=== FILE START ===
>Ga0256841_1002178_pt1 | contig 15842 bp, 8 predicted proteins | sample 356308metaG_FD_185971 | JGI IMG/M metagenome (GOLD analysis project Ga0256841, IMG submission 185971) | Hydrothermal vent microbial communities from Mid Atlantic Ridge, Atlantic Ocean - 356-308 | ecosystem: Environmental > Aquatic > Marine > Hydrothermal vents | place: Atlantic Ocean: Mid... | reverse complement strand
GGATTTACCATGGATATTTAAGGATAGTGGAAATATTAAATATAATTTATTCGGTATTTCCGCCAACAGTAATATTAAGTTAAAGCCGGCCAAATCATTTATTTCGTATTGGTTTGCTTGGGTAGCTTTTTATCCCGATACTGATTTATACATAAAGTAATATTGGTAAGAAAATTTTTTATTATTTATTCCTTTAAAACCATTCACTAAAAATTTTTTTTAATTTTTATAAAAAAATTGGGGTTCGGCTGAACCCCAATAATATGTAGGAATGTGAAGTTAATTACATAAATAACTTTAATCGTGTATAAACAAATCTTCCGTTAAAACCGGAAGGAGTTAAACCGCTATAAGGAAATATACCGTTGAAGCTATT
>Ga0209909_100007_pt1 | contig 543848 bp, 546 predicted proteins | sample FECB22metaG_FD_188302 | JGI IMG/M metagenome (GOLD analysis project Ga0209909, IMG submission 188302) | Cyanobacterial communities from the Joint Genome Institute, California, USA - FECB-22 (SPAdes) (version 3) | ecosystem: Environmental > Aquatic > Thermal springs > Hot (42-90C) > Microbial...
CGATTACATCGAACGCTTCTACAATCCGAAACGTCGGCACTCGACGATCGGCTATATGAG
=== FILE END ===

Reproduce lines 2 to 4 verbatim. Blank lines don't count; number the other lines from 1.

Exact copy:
GGATTTACCATGGATATTTAAGGATAGTGGAAATATTAAATATAATTTATTCGGTATTTCCGCCAACAGTAATATTAAGTTAAAGCCGGCCAAATCATTTATTTCGTATTGGTTTGCTTGGGTAGCTTTTTATCCCGATACTGATTTATACATAAAGTAATATTGGTAAGAAAATTTTTTATTATTTATTCCTTTAAAACCATTCACTAAAAATTTTTTTTAATTTTTATAAAAAAATTGGGGTTCGGCTGAACCCCAATAATATGTAGGAATGTGAAGTTAATTACATAAATAACTTTAATCGTGTATAAACAAATCTTCCGTTAAAACCGGAAGGAGTTAAACCGCTATAAGGAAATATACCGTTGAAGCTATT
>Ga0209909_100007_pt1 | contig 543848 bp, 546 predicted proteins | sample FECB22metaG_FD_188302 | JGI IMG/M metagenome (GOLD analysis project Ga0209909, IMG submission 188302) | Cyanobacterial communities from the Joint Genome Institute, California, USA - FECB-22 (SPAdes) (version 3) | ecosystem: Environmental > Aquatic > Thermal springs > Hot (42-90C) > Microbial...
CGATTACATCGAACGCTTCTACAATCCGAAACGTCGGCACTCGACGATCGGCTATATGAG